With few exceptions, perhaps, Shopify’s new downtown Toronto office is far better than yours: nine floors of sprawling diverse space includes sandwich and salad bars, free beer on tap, a yoga studio with showers, hanging plants and tall trees, hand-painted murals by local artists, a massage room, light installations, a games room with ping pong tables and flat-screen TVs with Xboxes. Seven hundred of Shopify’s employees across two Toronto offices can choose their workspaces from standing desks, comfy couches, private rooms, “hacking rooms” for two, soundproof booths, rooftop patios, hidden nooks, open lounges, coffee stations and cafeterias.
Not all offices can be like Shopify, Facebook or Google, but ever since these massive tech success stories embraced open plans—a mid-century model that circled back into vogue—copycat companies have followed suit. Studies were few, but open offices nonetheless promised to foster better relationships, break down hierarchies and promote collaboration. A 2008 study reported office workers were fitter and less stressed. It’s no wonder two-thirds of companies hastily hopped aboard. “Too often, we’re brought in by clients who’ll say, ‘We want to be like Google’,” says Marcia Mayhew, CEO of office interior designers Mayhew Inc., who then must deliver this reality dose: “Only Google is Google.” Still, everyone from banks to law firms come to her wanting cool, open, interesting spaces—whether they work for their workers or not.
Take Carol Boland, an office admin at an office unnamed for obvious reasons, which recently underwent a makeover. Retro cubicles and a meeting room were removed, and in their place, 10 connected desks with five employees on each side. Among them, a man who once enjoyed a private office and his neighbour who built a wall of Post-its so she won’t see people in her periphery. There’s also a knuckle-cracker, a throat-clearer, an over-perfumer and a loud-talker. That last one’s Boland, who’d much rather be described as “gregarious,” although in this situation she doesn’t feel she can speak up. “The reno is brand new and cost a lot of money,” Boland says. “There’s no saying it’s bad, and it’s not politically correct to admit you don’t like it.”
Mayhew sees this often too: “These companies spend a ton of money on fantastic spaces but forget to prep the people,” she says. Without guidelines, people don’t know what’s okay, let alone how to talk about it. Until they’re online and anonymous, that is. Type “open offices” into Google and let autofill reveal the undeniable truths about the so-called collaborative workspace: Open offices don’t work, are overrated, and productivity is terrible. A very unprofessional Facebook poll I took invoked these complaints and many more: Noise, distractions, germs, overstimulation, acoustics, loneliness, lack of storage, lack of privacy, temperature, even headaches and physical bodily pain. “Open offices are hell,” said one.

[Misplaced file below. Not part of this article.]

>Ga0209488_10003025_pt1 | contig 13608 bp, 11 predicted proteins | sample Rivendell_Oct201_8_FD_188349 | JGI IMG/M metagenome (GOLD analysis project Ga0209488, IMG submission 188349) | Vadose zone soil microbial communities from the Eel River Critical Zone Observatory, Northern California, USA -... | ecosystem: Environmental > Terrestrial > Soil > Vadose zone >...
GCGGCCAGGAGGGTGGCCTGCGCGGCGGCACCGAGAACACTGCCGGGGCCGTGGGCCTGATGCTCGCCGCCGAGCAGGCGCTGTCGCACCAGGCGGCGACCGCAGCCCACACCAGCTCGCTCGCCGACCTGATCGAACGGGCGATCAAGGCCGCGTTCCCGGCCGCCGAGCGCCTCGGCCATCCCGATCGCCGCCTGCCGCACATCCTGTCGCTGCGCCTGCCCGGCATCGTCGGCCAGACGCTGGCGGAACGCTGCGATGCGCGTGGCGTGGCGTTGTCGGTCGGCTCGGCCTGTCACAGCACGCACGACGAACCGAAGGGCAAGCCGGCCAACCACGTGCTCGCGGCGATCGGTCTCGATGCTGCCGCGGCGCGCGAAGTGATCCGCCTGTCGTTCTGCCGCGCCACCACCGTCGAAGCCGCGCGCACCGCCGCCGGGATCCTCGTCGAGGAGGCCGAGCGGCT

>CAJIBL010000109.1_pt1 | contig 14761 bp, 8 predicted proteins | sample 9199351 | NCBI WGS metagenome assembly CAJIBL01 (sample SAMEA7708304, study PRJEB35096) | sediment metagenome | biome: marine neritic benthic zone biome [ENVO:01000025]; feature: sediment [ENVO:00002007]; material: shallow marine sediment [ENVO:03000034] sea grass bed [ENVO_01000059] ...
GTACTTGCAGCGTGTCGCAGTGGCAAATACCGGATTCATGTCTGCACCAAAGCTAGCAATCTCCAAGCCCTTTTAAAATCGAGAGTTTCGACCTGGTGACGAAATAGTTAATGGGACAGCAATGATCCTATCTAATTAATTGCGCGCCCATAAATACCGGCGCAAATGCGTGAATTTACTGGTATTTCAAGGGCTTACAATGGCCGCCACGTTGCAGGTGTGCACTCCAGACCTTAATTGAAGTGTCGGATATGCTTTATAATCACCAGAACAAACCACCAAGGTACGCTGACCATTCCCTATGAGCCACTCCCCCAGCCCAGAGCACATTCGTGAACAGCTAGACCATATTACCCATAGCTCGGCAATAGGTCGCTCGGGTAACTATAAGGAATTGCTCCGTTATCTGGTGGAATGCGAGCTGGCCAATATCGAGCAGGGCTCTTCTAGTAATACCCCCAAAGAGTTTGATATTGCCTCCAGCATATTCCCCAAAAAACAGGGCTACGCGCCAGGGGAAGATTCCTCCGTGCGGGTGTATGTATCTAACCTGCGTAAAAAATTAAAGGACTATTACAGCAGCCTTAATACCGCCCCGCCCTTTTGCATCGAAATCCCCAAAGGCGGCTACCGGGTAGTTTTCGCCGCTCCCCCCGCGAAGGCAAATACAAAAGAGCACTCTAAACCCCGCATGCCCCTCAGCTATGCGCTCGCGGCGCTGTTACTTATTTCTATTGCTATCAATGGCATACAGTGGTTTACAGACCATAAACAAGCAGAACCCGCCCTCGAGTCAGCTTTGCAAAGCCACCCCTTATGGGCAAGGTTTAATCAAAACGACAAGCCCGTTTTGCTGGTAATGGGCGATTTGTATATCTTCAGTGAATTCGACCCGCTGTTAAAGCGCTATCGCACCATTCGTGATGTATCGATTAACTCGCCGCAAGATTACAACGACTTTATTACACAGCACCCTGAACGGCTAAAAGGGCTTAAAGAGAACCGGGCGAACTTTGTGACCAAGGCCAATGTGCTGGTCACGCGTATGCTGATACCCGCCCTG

But in an era where “interaction,” “collaboration” and “communication” are buzzwords on every resume, good luck getting workers to concede that they’d actually much rather be alone. Everyone I spoke to at Shopify, for the record, raved endlessly about how the space fuelled creativity and interaction with colleagues. Software engineer Zuwa Omigie, a Shopify employee for just 6 months after leaving a corporate cubicle gig, is particularly impressed with how easy it is to make new friends: “The open concept makes you way more likely to interact,” he says over an oatmeal breakfast bowl.
Only it really doesn’t, found Harvard business professor Ethan Bernstein. “For quite some time, there was this assumption that of course an open office led to more collision, interaction and performance.” In hopes they’d prove it, Bernstein tracked employee interaction—digital and face-to-face, via sensor badges worn around the neck at two, large American (also unnamed) Fortune 500 companies transitioning from traditional to open spaces. In both cases, face-to-face interaction did not rise as managers had hoped, and in fact suffered a 70 per cent decrease. “Communication altogether didn’t drop,” explains Bernstein, “it just shifted to electronic.” Bernstein asserts this isn’t necessarily bad, it’s just not the intended consequence of the open office, and we shouldn’t pretend otherwise.
A common adage says the only thing worse than being alone is feeling lonely with someone else, though a tense office with mounting irritations might trump both. Over three decades in corporate conflict resolution in Vancouver, Deborah White has watched the proliferation of open offices transform her field—and not for the better. “If I have something I need to say to you but I can’t say it because we’re in an open space and everyone’s listening, that’s torture. I see people who sit beside each other every day and never even speak.” Those bad vibes, meanwhile, will not go unnoticed. “Avoidance is poisonous and not just to you,” says White. “It will spread like a virus through the whole place.”